While you have a scale and a mapping loaded at the same time, now is a good time to export your tuning for softsynths, or relay it to hardware synths. It feels much easier to play with the new mapping.
Now imagine that we have a tuning much larger than 12 notes, and we want to select just the notes that we want to map on the keyboard. For example, let’s try the calm vibes of 31-EDO. Just for context here is some music written in 31-EDO. 31 is a very nice meantone temperament, very close to quarter-comma meantone.
Here is how 31-EDO would be linearly mapped to a keyboard:
I don’t know about you, but my hands aren’t wide enough to hit that octave.
Seriously this is just ridiculous. 31 notes is too many for most musicians to keep track of, so let’s just pick 12 notes for our mapping:
The 12 notes that I selected give a quasi-12-equal. But you should feel free to choose your own notes and experiment with what your ear likes.
Go to Edit > Clear Mapping to reset your mapping back to normal, then go to Edit > Edit Mapping to open the keyboard mapping dialog. Fill in the Size (12) and Formal octave degree (31) then enter the scale degree for each note of the mapping.
As before, now is a good time to save your .kbm mapping file, and load it up on a synth of your choice.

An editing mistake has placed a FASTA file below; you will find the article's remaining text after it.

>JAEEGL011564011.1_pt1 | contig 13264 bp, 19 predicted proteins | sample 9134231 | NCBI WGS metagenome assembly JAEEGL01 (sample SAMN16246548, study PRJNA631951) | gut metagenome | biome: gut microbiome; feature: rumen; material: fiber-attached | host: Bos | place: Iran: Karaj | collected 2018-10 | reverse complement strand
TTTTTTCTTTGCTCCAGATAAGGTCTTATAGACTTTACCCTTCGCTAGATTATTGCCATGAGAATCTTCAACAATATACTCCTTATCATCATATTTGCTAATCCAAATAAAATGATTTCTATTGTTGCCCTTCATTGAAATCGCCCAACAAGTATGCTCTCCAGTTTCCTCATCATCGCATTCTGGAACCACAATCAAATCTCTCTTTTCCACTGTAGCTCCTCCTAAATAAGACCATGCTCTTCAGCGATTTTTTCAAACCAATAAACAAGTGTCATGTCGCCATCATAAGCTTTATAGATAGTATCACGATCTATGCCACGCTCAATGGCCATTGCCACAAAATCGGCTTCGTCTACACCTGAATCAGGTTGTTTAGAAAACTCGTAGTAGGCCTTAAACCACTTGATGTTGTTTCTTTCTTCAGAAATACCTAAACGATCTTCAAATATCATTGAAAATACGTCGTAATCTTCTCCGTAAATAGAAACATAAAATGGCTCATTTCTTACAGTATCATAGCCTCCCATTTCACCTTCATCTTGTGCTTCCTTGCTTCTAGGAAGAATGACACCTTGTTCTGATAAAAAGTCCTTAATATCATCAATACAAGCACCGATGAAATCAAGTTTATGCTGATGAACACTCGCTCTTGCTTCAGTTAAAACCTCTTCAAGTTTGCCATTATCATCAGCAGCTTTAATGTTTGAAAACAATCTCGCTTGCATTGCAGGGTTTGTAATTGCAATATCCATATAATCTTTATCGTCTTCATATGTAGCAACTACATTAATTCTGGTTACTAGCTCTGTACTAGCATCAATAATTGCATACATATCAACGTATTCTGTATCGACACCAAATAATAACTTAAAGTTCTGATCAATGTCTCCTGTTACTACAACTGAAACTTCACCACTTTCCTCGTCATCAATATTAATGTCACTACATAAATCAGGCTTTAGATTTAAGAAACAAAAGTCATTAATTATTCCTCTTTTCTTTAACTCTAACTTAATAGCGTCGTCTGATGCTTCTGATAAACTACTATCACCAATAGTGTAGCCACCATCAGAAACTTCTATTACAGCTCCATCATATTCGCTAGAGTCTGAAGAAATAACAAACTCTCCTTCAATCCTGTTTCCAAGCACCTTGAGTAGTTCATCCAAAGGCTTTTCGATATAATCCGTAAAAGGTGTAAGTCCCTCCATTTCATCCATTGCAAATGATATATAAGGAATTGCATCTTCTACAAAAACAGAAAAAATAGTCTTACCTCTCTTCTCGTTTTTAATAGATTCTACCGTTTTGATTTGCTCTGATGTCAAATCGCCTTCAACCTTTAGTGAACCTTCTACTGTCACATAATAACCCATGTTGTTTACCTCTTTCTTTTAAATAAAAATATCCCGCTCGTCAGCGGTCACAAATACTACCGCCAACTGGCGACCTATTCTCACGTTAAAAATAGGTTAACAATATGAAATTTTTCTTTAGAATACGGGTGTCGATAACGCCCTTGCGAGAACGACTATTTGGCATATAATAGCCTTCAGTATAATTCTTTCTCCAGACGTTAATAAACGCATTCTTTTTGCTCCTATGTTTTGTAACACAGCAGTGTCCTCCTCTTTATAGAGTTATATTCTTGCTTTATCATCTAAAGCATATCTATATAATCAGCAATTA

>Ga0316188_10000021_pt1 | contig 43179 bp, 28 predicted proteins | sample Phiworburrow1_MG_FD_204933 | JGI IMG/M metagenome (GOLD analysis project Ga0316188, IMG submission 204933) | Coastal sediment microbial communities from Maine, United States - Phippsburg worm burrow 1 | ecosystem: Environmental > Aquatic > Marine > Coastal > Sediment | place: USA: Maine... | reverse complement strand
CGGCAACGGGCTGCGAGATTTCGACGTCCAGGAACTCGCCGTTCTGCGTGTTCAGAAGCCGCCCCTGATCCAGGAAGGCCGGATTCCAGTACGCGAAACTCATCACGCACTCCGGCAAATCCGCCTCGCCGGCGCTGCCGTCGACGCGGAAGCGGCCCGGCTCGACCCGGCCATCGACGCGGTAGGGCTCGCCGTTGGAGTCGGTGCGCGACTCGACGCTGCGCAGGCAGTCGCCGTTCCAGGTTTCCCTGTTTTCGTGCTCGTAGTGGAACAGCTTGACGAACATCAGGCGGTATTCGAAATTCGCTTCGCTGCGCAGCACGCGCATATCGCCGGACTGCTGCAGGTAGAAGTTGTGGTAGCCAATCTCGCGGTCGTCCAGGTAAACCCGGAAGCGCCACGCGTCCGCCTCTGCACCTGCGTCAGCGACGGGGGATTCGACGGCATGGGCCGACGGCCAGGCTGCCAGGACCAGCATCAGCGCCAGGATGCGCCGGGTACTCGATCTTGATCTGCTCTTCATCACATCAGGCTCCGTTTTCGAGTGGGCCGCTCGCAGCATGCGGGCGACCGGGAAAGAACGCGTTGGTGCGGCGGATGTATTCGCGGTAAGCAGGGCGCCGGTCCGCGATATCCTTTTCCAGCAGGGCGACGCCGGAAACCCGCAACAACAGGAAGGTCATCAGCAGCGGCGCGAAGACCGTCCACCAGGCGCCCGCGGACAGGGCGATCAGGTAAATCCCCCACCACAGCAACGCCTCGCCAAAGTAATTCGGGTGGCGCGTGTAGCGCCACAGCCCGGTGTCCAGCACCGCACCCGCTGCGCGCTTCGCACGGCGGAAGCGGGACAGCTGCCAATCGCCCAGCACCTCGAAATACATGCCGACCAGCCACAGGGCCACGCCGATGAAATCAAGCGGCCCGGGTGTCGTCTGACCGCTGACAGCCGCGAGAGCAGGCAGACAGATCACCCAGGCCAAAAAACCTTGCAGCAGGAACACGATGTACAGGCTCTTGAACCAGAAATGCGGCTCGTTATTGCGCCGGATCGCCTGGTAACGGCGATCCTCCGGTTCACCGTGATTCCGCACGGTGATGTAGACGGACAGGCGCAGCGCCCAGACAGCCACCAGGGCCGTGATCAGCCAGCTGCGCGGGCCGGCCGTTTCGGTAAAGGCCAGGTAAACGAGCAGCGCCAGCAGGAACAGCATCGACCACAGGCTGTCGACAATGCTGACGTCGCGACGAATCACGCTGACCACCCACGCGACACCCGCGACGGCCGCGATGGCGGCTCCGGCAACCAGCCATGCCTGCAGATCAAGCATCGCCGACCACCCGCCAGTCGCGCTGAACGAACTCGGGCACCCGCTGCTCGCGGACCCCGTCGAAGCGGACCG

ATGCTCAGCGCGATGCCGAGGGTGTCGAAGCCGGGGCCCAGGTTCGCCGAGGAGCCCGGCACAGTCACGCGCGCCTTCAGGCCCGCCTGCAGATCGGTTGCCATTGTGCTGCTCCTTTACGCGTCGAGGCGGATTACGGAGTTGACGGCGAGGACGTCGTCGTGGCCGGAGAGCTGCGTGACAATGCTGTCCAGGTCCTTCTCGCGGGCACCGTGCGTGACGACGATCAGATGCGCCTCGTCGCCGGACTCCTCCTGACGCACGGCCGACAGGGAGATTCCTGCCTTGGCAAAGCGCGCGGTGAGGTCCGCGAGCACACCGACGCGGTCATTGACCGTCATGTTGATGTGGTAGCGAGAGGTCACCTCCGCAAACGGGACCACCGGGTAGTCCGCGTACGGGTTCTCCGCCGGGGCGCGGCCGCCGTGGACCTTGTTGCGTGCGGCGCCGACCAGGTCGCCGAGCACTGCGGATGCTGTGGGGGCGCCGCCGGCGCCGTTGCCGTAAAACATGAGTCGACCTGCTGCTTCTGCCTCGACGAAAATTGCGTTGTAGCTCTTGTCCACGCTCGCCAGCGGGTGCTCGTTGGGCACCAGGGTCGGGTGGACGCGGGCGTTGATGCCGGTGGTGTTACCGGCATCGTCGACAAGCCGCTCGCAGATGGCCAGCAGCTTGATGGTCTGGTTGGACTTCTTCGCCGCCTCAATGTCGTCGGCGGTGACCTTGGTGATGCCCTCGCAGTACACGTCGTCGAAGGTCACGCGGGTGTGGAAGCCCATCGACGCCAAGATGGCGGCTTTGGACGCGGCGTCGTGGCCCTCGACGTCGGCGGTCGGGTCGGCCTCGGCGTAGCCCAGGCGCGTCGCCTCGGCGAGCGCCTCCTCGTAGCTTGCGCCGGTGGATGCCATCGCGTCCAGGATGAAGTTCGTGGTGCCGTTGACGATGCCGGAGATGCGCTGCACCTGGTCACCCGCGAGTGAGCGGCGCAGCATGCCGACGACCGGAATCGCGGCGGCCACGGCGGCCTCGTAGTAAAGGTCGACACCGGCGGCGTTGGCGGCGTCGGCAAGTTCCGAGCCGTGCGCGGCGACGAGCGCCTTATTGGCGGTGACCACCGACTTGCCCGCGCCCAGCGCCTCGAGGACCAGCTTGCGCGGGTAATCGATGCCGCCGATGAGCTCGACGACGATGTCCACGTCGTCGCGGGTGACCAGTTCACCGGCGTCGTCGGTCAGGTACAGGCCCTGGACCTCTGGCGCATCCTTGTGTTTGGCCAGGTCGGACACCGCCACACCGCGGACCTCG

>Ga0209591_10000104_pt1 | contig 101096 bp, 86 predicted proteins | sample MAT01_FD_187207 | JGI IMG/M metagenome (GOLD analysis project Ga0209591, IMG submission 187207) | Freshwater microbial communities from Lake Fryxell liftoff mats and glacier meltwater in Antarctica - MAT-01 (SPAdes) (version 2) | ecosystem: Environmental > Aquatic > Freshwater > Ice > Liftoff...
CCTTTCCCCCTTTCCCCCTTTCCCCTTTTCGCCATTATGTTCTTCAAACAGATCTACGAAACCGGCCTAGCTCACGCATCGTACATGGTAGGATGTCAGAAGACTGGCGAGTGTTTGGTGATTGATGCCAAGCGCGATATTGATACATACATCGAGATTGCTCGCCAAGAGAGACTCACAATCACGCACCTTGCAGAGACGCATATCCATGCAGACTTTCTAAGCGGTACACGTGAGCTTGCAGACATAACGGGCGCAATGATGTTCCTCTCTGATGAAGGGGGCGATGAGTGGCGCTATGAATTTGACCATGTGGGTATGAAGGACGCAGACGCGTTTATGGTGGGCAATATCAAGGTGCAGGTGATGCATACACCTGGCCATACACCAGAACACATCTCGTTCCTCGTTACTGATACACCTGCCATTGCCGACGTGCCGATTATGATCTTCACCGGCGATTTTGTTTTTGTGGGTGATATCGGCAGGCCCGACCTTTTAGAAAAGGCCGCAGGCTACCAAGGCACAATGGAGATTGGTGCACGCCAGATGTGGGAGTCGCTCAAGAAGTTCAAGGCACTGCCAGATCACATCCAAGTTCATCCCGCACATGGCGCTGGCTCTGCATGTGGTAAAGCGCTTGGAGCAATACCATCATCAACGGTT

Instead of using Scala’s keyboard mapping functions, we could do it with the mode command instead. The mode command lets you choose a subset of notes from your currently loaded scale, and then it deletes the remaining notes.
The end result would be a single .scl file with the extra notes removed, instead of the usual .scl and .kbm pair (containing the full gamut of notes plus tuning information). You might use this method if your synth supports .scl files but not .kbm files.
Imagine that we want to recreate the above quasi-12-equal mode from 31-EDO. Just type these commands into Scala:
equal 31 mode 3 3 2 3 2 3 3 2 3 2 3 2 show
You’ll get the following output from Scala:
0: 1/1 0.000000 unison, perfect prime 1: 116.129 cents 116.129032 2: 232.258 cents 232.258065 3: 309.677 cents 309.677419 4: 425.806 cents 425.806452 5: 503.226 cents 503.225806 6: 619.355 cents 619.354839 7: 735.484 cents 735.483871 8: 812.903 cents 812.903226 9: 929.032 cents 929.032258 10: 1006.452 cents 1006.451613 11: 1122.581 cents 1122.580645 12: 2/1 1200.000000 octave
Note that, when you use the mode command, you enter the difference (in scale degrees) between successive notes of the scale. The table below shows you how the difference between scale degrees relates to the scale degrees themselves.
You should also notice that 3 + 3 + 2 + 3 + 2 + 3 + 3 + 2 + 3 + 2 + 3 + 2 = 31. The sum of these digits must be equal to the octave degree, which is 31 in this case. Otherwise, the mode command will give you an error: Scale and mode size are unequal.
It’s time for celebration today, as Brendan Byrnes has just released a follow up to his album Micropangaea. Titled Neutral Paradise, it is every bit the stunning journey that its predecessor was. Brendan continues his exploration of xenharmonic avant-rock while developing his instantly recognisable and intense sound further.